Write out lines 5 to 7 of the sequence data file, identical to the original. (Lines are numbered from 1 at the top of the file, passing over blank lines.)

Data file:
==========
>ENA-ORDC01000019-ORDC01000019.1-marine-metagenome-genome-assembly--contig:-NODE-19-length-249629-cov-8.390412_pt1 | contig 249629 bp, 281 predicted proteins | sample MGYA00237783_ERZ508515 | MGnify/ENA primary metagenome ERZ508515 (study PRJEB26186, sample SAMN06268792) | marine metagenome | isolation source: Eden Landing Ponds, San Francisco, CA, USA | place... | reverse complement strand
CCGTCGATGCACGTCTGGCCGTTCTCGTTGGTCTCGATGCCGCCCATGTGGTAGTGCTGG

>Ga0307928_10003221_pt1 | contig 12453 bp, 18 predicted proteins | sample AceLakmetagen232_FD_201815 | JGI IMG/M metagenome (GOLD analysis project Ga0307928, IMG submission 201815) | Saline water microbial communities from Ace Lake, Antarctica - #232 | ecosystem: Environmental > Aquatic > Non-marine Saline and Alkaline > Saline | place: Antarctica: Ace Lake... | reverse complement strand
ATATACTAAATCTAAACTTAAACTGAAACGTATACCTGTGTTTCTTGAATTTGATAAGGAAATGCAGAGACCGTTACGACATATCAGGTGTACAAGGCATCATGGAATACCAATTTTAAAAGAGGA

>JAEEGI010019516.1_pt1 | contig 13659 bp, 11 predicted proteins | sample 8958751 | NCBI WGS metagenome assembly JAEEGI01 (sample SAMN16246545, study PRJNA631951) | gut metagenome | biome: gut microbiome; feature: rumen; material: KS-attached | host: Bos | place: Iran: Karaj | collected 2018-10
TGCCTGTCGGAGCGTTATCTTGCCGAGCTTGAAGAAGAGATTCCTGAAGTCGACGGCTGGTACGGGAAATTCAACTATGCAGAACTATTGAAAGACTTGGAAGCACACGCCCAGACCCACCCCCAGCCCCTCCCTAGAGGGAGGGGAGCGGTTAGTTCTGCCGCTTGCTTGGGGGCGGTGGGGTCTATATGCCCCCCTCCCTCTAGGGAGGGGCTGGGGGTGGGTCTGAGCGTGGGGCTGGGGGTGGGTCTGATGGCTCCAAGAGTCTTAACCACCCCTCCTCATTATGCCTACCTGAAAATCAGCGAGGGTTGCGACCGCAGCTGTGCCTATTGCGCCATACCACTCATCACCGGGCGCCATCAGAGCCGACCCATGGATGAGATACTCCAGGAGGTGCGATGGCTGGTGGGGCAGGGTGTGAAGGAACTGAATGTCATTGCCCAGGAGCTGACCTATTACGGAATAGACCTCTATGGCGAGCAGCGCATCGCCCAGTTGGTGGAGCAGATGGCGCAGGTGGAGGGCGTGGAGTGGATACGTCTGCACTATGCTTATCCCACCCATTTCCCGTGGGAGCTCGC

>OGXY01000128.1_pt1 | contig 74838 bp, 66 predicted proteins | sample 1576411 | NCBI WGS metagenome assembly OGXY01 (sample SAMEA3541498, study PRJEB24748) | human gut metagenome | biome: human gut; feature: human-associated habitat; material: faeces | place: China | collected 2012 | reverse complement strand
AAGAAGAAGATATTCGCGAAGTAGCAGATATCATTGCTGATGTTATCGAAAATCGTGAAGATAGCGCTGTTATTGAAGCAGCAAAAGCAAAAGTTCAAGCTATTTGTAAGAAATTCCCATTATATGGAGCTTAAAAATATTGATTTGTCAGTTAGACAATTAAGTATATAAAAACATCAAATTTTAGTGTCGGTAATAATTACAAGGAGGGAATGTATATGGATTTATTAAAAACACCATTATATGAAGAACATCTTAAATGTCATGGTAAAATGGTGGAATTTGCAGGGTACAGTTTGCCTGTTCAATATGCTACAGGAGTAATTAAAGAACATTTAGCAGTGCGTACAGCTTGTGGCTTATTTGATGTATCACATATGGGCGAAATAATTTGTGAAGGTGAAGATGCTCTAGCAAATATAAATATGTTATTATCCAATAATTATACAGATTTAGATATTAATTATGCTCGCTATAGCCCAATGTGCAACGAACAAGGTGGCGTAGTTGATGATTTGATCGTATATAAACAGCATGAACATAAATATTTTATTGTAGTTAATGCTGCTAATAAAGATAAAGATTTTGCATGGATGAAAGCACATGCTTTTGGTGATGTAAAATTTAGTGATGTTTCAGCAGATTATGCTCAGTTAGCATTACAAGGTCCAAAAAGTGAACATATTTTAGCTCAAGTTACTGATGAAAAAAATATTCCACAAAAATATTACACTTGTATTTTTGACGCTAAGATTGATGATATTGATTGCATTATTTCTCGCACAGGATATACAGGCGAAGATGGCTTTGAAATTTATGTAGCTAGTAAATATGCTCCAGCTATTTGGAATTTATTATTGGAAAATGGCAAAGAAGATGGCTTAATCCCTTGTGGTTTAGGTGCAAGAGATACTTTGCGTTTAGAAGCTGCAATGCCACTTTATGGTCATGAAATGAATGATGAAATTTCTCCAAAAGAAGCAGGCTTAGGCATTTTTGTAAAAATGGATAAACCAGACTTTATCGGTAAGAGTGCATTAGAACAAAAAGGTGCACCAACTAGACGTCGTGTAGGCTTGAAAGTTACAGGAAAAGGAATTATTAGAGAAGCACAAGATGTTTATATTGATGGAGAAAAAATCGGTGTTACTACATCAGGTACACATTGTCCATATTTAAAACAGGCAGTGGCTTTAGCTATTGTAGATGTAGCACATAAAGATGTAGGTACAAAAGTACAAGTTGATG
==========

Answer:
>JAEEGI010019516.1_pt1 | contig 13659 bp, 11 predicted proteins | sample 8958751 | NCBI WGS metagenome assembly JAEEGI01 (sample SAMN16246545, study PRJNA631951) | gut metagenome | biome: gut microbiome; feature: rumen; material: KS-attached | host: Bos | place: Iran: Karaj | collected 2018-10
TGCCTGTCGGAGCGTTATCTTGCCGAGCTTGAAGAAGAGATTCCTGAAGTCGACGGCTGGTACGGGAAATTCAACTATGCAGAACTATTGAAAGACTTGGAAGCACACGCCCAGACCCACCCCCAGCCCCTCCCTAGAGGGAGGGGAGCGGTTAGTTCTGCCGCTTGCTTGGGGGCGGTGGGGTCTATATGCCCCCCTCCCTCTAGGGAGGGGCTGGGGGTGGGTCTGAGCGTGGGGCTGGGGGTGGGTCTGATGGCTCCAAGAGTCTTAACCACCCCTCCTCATTATGCCTACCTGAAAATCAGCGAGGGTTGCGACCGCAGCTGTGCCTATTGCGCCATACCACTCATCACCGGGCGCCATCAGAGCCGACCCATGGATGAGATACTCCAGGAGGTGCGATGGCTGGTGGGGCAGGGTGTGAAGGAACTGAATGTCATTGCCCAGGAGCTGACCTATTACGGAATAGACCTCTATGGCGAGCAGCGCATCGCCCAGTTGGTGGAGCAGATGGCGCAGGTGGAGGGCGTGGAGTGGATACGTCTGCACTATGCTTATCCCACCCATTTCCCGTGGGAGCTCGC

>OGXY01000128.1_pt1 | contig 74838 bp, 66 predicted proteins | sample 1576411 | NCBI WGS metagenome assembly OGXY01 (sample SAMEA3541498, study PRJEB24748) | human gut metagenome | biome: human gut; feature: human-associated habitat; material: faeces | place: China | collected 2012 | reverse complement strand